- Neural networks are bad at generalizing: A neural network will perform accurately at a task it has been trained for, but very poorly at anything else, even if it’s similar to the original problem. For instance, a cat classifier trained on thousands of cat pictures will not be able to detect dogs. For that, it will need thousands of new images. Unlike humans, neural networks don’t develop knowledge in terms of symbols (ears, eyes, whiskers, tail)—they process pixel values. That’s why they will not be able to learn about new objects in terms of high-level features and they need to be retrained from scratch.
- Neural networks are opaque: Since neural networks express their behavior in terms of neuron weights and activations, it is very hard to determine the logic behind their decisions. That’s why they’re often described as black boxes. This makes it hard to find out if they’re making decisions based on the wrong factors.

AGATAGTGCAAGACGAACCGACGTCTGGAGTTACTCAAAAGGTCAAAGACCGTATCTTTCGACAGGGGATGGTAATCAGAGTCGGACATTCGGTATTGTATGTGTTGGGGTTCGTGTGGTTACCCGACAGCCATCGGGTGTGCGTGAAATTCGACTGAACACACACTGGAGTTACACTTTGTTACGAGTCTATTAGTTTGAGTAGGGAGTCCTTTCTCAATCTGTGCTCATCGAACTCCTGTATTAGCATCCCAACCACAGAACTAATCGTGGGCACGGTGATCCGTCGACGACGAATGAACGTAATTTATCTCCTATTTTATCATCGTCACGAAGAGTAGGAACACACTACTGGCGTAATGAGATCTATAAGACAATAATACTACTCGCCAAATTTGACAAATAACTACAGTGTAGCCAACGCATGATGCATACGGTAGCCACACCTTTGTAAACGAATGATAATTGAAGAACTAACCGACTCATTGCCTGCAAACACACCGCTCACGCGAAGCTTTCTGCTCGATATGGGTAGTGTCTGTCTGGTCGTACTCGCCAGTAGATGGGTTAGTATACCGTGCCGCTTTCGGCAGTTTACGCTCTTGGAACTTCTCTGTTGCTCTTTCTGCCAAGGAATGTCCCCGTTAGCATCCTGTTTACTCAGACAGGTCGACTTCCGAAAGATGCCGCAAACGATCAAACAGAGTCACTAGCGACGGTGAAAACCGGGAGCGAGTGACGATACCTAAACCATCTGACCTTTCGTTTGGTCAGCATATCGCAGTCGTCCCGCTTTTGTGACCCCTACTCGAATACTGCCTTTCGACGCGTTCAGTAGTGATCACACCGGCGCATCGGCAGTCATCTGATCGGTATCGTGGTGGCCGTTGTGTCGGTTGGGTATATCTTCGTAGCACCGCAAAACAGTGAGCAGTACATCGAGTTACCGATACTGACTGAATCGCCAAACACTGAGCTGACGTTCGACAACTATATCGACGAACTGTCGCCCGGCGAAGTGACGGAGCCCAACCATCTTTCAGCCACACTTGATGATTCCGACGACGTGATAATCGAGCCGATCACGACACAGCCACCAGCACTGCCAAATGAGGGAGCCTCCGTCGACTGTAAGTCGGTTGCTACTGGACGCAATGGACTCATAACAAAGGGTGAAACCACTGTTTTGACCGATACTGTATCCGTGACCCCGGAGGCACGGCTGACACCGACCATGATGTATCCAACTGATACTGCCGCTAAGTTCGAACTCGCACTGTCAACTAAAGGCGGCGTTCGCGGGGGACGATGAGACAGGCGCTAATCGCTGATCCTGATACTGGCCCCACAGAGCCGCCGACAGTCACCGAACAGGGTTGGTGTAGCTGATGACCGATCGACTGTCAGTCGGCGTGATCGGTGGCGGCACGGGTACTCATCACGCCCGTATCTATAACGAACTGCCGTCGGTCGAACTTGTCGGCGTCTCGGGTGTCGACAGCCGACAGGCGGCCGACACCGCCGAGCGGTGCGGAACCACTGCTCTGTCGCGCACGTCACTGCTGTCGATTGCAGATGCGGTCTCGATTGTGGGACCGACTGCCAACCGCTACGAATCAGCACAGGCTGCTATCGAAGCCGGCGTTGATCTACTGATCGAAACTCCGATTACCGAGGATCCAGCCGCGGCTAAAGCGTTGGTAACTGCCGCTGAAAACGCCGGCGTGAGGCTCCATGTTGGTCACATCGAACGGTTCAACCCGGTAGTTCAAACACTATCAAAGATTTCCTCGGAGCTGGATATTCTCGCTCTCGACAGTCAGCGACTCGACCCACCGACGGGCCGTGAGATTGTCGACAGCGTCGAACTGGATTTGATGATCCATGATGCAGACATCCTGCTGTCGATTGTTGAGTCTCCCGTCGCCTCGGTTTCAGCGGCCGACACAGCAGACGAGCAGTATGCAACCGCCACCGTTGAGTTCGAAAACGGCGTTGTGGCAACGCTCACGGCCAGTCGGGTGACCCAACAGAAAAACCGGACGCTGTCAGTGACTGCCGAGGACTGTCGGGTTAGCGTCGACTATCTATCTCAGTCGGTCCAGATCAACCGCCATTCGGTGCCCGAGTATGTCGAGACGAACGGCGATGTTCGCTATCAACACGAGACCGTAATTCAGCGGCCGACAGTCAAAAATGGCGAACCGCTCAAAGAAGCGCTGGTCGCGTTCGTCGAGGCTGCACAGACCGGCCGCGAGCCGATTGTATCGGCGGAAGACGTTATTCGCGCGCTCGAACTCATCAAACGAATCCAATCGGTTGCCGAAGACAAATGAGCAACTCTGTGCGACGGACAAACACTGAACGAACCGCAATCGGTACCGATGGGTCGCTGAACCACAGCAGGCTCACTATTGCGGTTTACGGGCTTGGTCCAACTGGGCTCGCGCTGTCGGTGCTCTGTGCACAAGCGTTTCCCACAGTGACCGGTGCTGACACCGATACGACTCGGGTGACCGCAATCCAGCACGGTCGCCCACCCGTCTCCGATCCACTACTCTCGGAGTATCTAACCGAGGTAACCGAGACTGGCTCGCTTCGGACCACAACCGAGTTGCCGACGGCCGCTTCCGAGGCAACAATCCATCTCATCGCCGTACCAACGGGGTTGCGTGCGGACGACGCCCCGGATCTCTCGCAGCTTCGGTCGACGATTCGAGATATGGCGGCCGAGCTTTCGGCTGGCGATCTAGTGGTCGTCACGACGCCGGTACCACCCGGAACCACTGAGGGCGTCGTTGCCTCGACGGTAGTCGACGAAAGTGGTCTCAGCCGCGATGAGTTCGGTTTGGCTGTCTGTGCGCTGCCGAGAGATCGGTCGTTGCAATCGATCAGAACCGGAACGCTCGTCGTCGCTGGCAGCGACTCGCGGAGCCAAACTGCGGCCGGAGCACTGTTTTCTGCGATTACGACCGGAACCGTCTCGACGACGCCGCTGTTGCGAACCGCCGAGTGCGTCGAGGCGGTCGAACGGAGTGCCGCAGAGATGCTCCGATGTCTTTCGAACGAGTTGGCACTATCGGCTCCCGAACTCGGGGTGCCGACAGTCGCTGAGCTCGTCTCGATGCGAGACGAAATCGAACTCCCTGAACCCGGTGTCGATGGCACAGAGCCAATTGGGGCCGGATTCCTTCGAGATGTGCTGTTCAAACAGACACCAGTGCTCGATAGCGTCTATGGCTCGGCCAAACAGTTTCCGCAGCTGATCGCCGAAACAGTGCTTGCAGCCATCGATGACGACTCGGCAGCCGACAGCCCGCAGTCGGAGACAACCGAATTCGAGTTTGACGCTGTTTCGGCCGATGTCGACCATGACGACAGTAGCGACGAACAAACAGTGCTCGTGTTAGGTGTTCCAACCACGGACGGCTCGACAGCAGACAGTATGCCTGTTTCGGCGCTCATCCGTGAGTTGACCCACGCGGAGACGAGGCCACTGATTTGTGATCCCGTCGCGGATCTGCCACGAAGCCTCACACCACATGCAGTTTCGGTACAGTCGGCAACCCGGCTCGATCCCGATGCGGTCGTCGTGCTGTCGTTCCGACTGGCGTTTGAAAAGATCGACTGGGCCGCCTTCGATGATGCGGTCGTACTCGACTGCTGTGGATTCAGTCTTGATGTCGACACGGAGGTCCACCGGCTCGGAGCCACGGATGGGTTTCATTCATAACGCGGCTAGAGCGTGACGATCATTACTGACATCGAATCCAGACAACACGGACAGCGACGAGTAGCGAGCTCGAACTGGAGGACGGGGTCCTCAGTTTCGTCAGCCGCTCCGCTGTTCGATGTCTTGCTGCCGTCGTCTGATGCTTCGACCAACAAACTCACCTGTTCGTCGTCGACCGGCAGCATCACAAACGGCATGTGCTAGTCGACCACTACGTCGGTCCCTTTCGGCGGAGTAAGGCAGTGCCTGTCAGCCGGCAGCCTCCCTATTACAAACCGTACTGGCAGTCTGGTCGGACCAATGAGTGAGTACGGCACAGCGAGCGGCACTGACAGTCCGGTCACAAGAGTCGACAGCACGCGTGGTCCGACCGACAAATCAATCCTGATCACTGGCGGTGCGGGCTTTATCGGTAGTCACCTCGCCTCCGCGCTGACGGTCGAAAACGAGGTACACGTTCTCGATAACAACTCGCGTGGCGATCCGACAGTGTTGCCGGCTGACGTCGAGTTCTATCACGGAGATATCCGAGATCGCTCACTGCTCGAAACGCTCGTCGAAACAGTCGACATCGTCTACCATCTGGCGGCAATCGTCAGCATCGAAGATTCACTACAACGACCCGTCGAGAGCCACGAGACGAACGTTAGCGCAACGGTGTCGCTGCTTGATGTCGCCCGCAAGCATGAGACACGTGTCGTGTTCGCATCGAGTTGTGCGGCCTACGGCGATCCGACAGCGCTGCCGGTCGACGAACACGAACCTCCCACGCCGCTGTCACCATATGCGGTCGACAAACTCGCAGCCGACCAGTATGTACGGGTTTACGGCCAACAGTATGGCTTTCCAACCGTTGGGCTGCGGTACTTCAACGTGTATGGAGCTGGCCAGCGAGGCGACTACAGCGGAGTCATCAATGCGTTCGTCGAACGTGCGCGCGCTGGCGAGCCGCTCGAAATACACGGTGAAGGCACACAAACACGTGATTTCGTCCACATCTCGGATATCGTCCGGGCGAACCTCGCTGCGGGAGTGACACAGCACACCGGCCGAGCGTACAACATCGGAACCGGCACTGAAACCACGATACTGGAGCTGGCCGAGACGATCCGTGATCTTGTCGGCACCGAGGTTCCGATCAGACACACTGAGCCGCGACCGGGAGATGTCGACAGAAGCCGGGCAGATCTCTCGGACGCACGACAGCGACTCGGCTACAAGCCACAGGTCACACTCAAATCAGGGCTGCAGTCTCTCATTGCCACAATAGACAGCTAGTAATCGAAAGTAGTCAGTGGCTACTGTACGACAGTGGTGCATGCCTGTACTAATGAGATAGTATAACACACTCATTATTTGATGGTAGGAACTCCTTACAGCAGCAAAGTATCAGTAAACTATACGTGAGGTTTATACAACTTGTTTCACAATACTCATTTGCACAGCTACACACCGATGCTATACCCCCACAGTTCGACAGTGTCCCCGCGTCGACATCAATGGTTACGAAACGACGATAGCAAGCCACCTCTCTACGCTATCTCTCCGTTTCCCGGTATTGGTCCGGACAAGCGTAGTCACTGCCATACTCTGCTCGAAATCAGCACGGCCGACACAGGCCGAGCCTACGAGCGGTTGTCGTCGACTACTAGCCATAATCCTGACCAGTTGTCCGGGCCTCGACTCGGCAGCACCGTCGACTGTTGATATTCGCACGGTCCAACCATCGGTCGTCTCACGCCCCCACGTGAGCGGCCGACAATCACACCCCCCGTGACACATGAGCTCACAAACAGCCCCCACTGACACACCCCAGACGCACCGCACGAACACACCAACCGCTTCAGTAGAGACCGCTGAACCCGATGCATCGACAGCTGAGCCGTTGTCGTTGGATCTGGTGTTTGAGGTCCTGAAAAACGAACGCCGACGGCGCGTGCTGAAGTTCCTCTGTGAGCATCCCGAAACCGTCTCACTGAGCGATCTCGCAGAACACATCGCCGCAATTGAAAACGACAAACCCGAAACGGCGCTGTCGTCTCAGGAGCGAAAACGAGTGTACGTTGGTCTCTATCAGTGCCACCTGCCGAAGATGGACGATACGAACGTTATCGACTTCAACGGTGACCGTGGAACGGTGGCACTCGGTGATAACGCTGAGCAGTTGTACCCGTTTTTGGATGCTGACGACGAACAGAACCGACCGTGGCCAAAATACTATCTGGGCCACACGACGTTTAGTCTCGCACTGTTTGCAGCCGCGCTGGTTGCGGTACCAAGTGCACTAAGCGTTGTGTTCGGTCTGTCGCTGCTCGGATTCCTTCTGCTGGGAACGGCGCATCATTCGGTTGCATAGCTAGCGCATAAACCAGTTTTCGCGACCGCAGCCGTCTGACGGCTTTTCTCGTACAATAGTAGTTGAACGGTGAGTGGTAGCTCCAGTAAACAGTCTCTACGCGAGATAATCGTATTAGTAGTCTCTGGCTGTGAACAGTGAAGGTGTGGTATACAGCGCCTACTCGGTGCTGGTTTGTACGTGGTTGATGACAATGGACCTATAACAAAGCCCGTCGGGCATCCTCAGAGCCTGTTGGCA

AI expert and neuroscientist Gary Marcus has explained the limits of deep learning and neural networks in an in-depth research paper last year.
Also neural networks aren’t a replacement for good-old fashioned rule-based AI in problems where the logic and reasoning is clear and can be codified into distinct rules. For instance, when it comes to solving math equations, neural networks perform very poorly.
There are several efforts to overcome the limits of neural network, such a DARPA-funded initiative to create explainable AI models. Other interesting developments include developing hybrid models that combine neural networks and rule-based AI to create AI systems that are interpretable and require less training data.
Although we still have a long way to go before we reach the goal of human-level AI (if we’ll ever reach it at all), neural networks have brought us much closer. It’ll be interesting to see what the next AI innovation will be.